Author: Nora Leon, Frederick Fisher and Partners
A bus filled with members of FF&P’s Los Angeles office trekked off to Desert X to check out the sprawling outdoor art biennial held in California’s Coachella Valley. The bus stopped at several site-specific installations scattered across the desert and Salton Sea.
The first installation was Specter by American artist Sterling Ruby. The fluorescent orange box contrasts the desert landscape while relating in scale to man-made elements often experienced in the desert, like a shipping container, train or RV.
Next stop, Dive-In, by the Danish collective SUPERFLEX. Dive-In’s pink color is derived from Walter and Leonore Annenberg’s preferred palette, as seen in their coral-filled home at Sunnylands (where FF&P designed the Sunnylands Visitor Center). The piece’s rough texture acknowledges the fossilized marine life that is scattered across the region and explores themes of global warming and rising water levels. The artists imagine that the piece may also be enjoyed by marine life when it is one day submerged by rising waters.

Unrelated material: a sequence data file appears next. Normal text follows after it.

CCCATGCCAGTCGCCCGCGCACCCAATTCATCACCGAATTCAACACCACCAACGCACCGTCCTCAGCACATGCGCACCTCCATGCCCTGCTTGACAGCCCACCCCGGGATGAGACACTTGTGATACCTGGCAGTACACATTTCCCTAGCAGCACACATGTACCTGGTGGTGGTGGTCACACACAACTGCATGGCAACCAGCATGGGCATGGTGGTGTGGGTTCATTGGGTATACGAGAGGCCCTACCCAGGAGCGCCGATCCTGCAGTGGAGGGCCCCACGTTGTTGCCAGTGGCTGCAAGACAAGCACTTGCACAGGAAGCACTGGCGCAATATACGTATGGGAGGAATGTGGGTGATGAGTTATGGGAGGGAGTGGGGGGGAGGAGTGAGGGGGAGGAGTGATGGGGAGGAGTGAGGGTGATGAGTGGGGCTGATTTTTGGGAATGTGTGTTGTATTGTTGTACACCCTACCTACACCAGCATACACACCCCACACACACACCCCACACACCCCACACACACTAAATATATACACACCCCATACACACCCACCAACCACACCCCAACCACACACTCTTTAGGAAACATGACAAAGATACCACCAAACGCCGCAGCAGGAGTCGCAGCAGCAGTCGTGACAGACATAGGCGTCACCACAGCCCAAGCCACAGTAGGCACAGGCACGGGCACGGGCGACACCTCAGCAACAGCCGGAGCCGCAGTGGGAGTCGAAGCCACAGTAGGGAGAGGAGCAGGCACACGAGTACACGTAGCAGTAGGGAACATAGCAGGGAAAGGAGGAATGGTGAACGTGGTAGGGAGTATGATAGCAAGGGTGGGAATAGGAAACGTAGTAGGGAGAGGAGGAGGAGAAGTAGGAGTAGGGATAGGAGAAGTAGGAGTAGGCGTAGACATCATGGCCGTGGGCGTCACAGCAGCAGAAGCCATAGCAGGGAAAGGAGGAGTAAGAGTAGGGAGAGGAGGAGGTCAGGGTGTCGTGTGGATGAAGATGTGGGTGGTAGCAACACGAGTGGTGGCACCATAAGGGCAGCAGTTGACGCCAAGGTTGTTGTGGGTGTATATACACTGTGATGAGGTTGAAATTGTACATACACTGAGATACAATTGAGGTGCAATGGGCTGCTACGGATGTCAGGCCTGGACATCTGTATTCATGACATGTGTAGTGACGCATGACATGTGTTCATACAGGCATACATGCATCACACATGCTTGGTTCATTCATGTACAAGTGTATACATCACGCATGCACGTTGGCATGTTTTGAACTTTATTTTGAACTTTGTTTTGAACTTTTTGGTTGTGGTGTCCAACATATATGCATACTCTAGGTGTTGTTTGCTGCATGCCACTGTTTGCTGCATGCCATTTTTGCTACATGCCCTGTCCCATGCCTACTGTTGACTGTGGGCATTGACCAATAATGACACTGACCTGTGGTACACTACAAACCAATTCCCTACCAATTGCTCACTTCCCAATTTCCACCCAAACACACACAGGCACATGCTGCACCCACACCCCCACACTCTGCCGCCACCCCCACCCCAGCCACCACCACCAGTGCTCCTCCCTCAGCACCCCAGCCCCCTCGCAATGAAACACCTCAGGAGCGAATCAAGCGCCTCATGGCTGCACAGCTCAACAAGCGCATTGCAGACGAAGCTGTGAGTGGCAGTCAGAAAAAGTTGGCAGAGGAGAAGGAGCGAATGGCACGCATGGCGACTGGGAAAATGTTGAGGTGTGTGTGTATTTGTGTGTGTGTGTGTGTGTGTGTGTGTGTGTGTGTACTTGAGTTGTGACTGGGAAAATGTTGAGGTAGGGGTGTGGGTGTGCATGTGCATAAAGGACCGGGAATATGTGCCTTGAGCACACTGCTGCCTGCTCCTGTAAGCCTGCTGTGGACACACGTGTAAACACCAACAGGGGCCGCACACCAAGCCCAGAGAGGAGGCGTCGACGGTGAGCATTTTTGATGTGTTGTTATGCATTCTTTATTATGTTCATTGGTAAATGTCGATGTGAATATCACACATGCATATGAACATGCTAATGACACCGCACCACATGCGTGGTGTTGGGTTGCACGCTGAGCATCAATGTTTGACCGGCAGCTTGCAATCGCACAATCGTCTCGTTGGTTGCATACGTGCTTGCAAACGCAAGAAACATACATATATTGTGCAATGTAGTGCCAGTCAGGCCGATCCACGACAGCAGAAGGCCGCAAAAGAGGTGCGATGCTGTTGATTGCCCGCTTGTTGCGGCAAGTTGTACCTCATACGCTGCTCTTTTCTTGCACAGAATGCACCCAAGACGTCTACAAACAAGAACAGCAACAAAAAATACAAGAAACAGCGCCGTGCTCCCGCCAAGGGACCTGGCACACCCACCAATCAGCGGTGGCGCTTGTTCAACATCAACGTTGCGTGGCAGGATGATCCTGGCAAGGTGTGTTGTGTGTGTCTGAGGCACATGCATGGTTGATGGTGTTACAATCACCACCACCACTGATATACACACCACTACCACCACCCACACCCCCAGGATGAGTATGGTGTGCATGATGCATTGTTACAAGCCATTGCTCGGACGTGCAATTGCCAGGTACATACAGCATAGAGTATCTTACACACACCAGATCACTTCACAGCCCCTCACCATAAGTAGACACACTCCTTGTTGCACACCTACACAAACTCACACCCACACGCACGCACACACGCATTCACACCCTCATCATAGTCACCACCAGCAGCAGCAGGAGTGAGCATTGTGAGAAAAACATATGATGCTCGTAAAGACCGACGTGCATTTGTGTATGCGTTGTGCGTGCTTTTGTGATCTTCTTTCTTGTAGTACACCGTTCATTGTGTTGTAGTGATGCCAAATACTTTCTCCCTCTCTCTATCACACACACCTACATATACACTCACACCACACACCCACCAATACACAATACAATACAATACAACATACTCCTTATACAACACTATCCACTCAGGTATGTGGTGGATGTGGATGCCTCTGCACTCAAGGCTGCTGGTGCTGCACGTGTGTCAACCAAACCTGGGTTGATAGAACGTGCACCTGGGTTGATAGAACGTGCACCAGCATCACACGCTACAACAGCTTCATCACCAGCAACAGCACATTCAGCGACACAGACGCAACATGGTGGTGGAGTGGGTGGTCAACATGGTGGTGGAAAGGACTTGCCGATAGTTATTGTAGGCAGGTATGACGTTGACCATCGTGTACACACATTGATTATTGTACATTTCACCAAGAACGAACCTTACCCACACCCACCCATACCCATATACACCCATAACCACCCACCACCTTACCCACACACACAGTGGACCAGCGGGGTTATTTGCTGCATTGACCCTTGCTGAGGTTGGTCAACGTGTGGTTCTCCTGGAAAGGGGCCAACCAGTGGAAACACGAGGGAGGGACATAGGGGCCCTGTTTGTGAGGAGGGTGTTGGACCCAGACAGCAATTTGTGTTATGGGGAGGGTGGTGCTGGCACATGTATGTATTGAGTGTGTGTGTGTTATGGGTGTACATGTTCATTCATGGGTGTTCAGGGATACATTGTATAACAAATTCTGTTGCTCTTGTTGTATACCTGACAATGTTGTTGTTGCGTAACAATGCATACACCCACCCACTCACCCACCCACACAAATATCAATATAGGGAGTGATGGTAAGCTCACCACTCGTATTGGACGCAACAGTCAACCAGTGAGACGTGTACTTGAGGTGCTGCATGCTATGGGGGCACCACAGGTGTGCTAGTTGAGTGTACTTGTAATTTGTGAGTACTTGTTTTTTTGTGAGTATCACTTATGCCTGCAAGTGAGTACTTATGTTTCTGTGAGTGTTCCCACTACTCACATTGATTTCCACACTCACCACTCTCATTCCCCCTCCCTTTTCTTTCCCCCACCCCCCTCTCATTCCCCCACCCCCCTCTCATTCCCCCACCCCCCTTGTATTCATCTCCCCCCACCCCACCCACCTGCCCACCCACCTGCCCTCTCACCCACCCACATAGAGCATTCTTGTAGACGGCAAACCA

After Dive-In, the bus unloaded at A Point of View, by Bogotá-born/Paris-based artist Ivan Argote. The composition of staircases overlooking the Salton Sea function as sundials. Engraved messages on the concrete steps depict fragmented messages that relate to the temporal fragmentation of the sundials.
Lastly, FF&P experienced the digital work by Nancy Baker titled Margin of Error. This piece uses augmented reality to comment on “the toxic outcome of human progress leading to an environmental disaster” sited at the shrinking Salton Sea. The installations all bring attention to the valley's environment through careful siting and attention to user experience. The display of works by emerging artists all touch on global warming and how design can enact change. Freshly inspired by a long day of research, the bus departed the Salton Sea filled with inspiration to return to work at FF&P!